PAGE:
Learn a bit about the current exhibits in our main exposition hall and special exhibit room.
In this exhibit we take a closer look at the animals that arrived on St. Martin with the human help and have transformed both the ecology and history of the island and continue to do so. The invaders have exterminated native species, spread disease and even helped cause the collapse of at least one agricultural industry.
Women, People of Color, and the Making of Natural History in the Caribbean
The historical contributions of women and people of color to science have often been hidden, suppressed, or simply not as well publicized as those of their white male contemporaries. This exhibit is the first installation in a special series created to shine a light on the discoveries and stories of women and people of color in the study of natural history in the Caribbean, from the 1600s to the early 1900s.
There may not be any rivers on St. Martin, but guts—seasonal streams in the ravines that run between the island's hills—contain a surprising amount of life. Learn about these amazing freshwater ecosystems at our Gut Life exhibit.
Learn about the insects that keep our island tidy by consuming carrion and returning those nutrients to the earth.
Kingdom of the Night
Meet the animals that take over the island when the sun goes down!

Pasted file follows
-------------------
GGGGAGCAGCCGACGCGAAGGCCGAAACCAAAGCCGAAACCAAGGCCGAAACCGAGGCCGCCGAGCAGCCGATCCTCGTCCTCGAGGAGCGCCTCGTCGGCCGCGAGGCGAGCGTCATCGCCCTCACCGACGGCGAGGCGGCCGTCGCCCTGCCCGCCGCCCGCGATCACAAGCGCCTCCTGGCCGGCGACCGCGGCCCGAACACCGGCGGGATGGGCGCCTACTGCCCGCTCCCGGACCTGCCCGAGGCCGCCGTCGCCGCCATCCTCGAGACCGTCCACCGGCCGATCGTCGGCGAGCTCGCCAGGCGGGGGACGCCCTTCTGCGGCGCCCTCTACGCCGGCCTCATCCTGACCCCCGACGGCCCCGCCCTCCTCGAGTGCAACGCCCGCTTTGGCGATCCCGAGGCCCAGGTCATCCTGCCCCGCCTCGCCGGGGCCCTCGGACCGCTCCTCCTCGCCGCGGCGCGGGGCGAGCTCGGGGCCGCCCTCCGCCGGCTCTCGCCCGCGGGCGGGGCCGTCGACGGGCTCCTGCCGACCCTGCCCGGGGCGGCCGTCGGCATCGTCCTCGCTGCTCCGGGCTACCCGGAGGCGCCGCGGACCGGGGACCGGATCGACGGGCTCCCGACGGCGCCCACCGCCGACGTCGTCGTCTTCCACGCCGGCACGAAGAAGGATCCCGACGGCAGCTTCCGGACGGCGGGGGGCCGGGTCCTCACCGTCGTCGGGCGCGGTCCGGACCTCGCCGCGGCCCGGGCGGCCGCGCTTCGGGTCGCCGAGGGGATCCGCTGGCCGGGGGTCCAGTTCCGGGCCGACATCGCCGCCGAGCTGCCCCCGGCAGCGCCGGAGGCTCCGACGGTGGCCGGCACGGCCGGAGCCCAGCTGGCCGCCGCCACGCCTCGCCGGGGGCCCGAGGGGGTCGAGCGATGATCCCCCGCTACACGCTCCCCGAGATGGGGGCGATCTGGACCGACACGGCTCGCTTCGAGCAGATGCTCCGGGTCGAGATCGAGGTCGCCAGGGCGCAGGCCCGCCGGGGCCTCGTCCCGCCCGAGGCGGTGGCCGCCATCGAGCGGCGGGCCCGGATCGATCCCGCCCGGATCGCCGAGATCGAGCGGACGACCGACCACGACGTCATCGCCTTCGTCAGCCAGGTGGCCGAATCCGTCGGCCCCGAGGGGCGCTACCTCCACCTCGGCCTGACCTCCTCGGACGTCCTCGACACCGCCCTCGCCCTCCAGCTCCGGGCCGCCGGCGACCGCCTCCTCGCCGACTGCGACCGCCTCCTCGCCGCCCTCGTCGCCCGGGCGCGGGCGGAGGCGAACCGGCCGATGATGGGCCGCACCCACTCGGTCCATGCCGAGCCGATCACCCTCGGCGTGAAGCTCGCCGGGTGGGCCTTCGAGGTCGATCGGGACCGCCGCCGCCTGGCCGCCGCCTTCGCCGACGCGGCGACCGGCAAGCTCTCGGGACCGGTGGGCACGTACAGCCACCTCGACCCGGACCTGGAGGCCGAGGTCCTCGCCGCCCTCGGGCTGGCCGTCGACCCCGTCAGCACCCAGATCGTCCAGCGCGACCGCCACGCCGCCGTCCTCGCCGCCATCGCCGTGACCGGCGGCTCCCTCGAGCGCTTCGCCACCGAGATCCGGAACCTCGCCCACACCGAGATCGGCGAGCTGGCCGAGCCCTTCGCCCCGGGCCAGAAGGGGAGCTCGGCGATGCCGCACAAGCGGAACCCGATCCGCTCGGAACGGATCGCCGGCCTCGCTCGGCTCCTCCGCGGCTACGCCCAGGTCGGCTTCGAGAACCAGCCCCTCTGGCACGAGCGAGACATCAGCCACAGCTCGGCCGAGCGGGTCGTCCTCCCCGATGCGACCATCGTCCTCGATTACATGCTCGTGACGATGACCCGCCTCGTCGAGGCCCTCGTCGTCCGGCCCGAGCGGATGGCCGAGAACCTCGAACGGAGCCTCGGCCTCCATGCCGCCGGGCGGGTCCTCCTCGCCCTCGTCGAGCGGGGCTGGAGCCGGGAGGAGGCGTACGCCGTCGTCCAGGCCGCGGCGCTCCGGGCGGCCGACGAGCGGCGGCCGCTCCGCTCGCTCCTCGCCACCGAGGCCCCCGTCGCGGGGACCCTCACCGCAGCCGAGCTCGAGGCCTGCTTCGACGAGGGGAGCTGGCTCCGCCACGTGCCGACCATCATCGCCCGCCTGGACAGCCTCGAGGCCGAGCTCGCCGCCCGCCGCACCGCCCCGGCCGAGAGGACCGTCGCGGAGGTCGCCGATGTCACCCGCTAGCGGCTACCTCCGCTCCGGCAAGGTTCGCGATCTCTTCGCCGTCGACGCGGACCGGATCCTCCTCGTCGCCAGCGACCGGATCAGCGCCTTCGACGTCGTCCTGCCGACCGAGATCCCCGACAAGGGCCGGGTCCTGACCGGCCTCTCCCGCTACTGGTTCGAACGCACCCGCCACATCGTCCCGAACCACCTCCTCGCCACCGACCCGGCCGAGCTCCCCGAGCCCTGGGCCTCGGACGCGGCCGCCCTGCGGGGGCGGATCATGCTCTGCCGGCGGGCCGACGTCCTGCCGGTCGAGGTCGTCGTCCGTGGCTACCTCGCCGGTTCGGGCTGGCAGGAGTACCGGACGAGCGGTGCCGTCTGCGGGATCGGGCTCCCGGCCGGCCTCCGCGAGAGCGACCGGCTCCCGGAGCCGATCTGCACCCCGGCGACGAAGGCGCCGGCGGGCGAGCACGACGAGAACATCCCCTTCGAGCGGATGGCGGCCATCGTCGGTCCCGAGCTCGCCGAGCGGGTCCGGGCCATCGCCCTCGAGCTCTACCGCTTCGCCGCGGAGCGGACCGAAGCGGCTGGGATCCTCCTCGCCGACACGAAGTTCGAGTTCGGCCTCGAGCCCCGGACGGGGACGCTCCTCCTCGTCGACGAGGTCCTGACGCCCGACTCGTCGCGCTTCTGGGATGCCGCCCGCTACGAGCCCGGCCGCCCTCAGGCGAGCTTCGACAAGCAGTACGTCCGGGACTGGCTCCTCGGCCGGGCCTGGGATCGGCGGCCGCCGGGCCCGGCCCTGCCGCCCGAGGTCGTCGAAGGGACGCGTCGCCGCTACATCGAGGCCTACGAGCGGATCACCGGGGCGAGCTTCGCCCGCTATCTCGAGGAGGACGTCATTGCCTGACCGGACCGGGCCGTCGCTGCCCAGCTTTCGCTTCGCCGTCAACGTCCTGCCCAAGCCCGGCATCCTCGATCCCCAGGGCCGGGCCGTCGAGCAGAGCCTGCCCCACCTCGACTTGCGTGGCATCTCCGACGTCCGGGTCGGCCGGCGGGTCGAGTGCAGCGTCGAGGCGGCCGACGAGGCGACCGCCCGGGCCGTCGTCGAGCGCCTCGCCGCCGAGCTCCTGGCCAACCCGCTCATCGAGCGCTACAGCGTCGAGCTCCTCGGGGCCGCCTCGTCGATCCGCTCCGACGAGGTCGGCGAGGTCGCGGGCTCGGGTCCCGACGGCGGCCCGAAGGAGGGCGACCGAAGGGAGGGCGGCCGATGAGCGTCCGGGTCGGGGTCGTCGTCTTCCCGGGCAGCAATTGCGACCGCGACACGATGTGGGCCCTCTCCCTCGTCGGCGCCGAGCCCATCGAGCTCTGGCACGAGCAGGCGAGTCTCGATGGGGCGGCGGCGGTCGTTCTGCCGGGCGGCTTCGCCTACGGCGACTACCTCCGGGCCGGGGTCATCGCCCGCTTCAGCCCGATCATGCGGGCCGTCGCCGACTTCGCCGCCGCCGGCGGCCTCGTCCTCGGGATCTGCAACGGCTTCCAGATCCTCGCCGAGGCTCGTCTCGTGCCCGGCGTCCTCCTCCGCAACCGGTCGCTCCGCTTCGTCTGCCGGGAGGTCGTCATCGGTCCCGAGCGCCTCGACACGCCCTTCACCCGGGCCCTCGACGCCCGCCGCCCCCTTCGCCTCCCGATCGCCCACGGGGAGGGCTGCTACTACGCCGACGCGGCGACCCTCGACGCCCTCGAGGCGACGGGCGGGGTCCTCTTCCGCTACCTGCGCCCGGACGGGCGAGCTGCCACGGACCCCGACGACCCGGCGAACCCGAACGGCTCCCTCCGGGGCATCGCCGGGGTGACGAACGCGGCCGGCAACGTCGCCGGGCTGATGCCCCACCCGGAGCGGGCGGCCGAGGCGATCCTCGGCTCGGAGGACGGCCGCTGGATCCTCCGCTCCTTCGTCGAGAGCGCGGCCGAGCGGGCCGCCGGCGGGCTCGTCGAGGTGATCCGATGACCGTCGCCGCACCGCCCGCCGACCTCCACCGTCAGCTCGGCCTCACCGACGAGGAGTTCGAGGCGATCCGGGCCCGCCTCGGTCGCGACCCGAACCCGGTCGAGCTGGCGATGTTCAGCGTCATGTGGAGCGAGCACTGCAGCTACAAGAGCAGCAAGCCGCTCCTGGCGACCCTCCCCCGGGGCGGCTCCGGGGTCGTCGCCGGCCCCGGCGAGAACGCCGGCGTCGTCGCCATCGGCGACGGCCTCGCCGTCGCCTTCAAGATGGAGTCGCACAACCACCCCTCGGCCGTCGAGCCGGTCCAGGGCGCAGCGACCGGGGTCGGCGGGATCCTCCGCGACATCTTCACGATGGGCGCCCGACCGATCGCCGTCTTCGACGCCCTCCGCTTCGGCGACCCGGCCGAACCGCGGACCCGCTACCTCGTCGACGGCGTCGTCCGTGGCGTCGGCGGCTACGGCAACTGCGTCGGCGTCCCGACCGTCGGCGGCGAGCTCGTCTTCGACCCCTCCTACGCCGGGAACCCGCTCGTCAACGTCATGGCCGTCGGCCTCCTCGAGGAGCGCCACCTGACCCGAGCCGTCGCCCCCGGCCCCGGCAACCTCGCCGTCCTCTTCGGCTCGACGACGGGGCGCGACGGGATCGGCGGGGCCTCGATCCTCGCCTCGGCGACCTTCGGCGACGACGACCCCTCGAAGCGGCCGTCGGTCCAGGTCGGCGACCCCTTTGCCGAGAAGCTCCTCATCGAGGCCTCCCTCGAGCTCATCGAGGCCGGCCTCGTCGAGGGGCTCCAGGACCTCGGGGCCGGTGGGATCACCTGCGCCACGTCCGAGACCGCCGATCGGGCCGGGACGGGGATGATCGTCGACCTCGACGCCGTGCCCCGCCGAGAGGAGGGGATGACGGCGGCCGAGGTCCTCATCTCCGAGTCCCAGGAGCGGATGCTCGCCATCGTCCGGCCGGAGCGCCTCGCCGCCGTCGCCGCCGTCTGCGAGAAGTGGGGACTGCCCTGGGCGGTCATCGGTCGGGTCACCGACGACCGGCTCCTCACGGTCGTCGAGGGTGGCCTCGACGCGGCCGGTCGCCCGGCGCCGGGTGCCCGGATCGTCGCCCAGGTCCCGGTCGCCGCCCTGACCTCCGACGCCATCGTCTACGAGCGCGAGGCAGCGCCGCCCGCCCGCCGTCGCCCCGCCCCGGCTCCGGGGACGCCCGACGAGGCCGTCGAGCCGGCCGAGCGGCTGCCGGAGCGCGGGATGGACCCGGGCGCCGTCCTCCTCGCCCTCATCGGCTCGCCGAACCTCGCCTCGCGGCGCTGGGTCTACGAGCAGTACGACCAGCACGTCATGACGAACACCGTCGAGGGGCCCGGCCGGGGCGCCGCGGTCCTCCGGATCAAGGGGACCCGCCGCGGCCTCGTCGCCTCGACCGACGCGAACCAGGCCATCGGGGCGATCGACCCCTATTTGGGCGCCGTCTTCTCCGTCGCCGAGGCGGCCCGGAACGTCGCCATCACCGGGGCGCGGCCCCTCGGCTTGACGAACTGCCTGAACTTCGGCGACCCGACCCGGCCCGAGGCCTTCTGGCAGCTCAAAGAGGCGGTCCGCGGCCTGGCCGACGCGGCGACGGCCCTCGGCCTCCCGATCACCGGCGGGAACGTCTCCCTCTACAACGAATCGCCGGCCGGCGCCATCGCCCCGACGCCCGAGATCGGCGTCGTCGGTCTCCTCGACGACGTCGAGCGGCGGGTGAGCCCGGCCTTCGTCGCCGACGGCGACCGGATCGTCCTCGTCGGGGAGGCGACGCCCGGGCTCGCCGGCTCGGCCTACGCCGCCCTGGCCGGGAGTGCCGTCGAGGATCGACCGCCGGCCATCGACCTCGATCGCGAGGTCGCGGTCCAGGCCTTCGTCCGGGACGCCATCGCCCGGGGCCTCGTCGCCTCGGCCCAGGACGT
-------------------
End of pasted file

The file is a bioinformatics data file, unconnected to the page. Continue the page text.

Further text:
To the Bat Cave!
St. Martin's caves are home to an entire ecosystem of bats, bugs and other cave-dwelling critters. Learn about St. Martin's only native mammals and their neighbors.
The Tree of Life
The Gaïac, or Lignum Vitae, is an endangered Caribbean native. This tree was heavily harvested—it has the hardest wood in the world—and grows very slowly. This exhibit showcases one of the Caribbean's most beautiful native plants and Les Fruits de Mer's Club Gaïac project, studying, mapping and planting this amazing tree.
Only on St. Martin
Meet the unique animals that live on St. Martin and nowhere else in the world! Living examples of adaptation and evolution found only here.
The Shell Collector
Learn about Dr. Hendrik van Rijgersma, St. Martin's 19th century naturalist. A doctor by trade and a passionate shell collector, he provided biological specimens to museums in the United States and Europe, greatly increasing our knowledge of the island's flora and fauna at a critical time.
Tourists with Wings
Each year, the island his home to thousands of visitors traveling from as far away as the Arctic Circle. About 50 bird species spend their winters on St. Martin and this is their story.
Shadow of a Drought
The photo essay, Shadow of a Drought, is the featured exhibit in our special exhibition room for January. It explores the severe drought that impacted much of the Caribbean in 2015, with an emphasis on the changes that took place in St. Martin's wetlands.